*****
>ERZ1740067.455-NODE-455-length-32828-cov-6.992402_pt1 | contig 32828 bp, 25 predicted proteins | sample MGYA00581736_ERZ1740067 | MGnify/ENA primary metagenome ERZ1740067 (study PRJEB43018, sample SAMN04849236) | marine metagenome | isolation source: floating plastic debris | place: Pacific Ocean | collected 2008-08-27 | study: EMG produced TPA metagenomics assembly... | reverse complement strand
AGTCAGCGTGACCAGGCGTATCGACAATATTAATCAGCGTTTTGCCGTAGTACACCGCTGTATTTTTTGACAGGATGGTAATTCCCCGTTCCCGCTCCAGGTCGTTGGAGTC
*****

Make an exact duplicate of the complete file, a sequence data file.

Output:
>ERZ1740067.455-NODE-455-length-32828-cov-6.992402_pt1 | contig 32828 bp, 25 predicted proteins | sample MGYA00581736_ERZ1740067 | MGnify/ENA primary metagenome ERZ1740067 (study PRJEB43018, sample SAMN04849236) | marine metagenome | isolation source: floating plastic debris | place: Pacific Ocean | collected 2008-08-27 | study: EMG produced TPA metagenomics assembly... | reverse complement strand
AGTCAGCGTGACCAGGCGTATCGACAATATTAATCAGCGTTTTGCCGTAGTACACCGCTGTATTTTTTGACAGGATGGTAATTCCCCGTTCCCGCTCCAGGTCGTTGGAGTC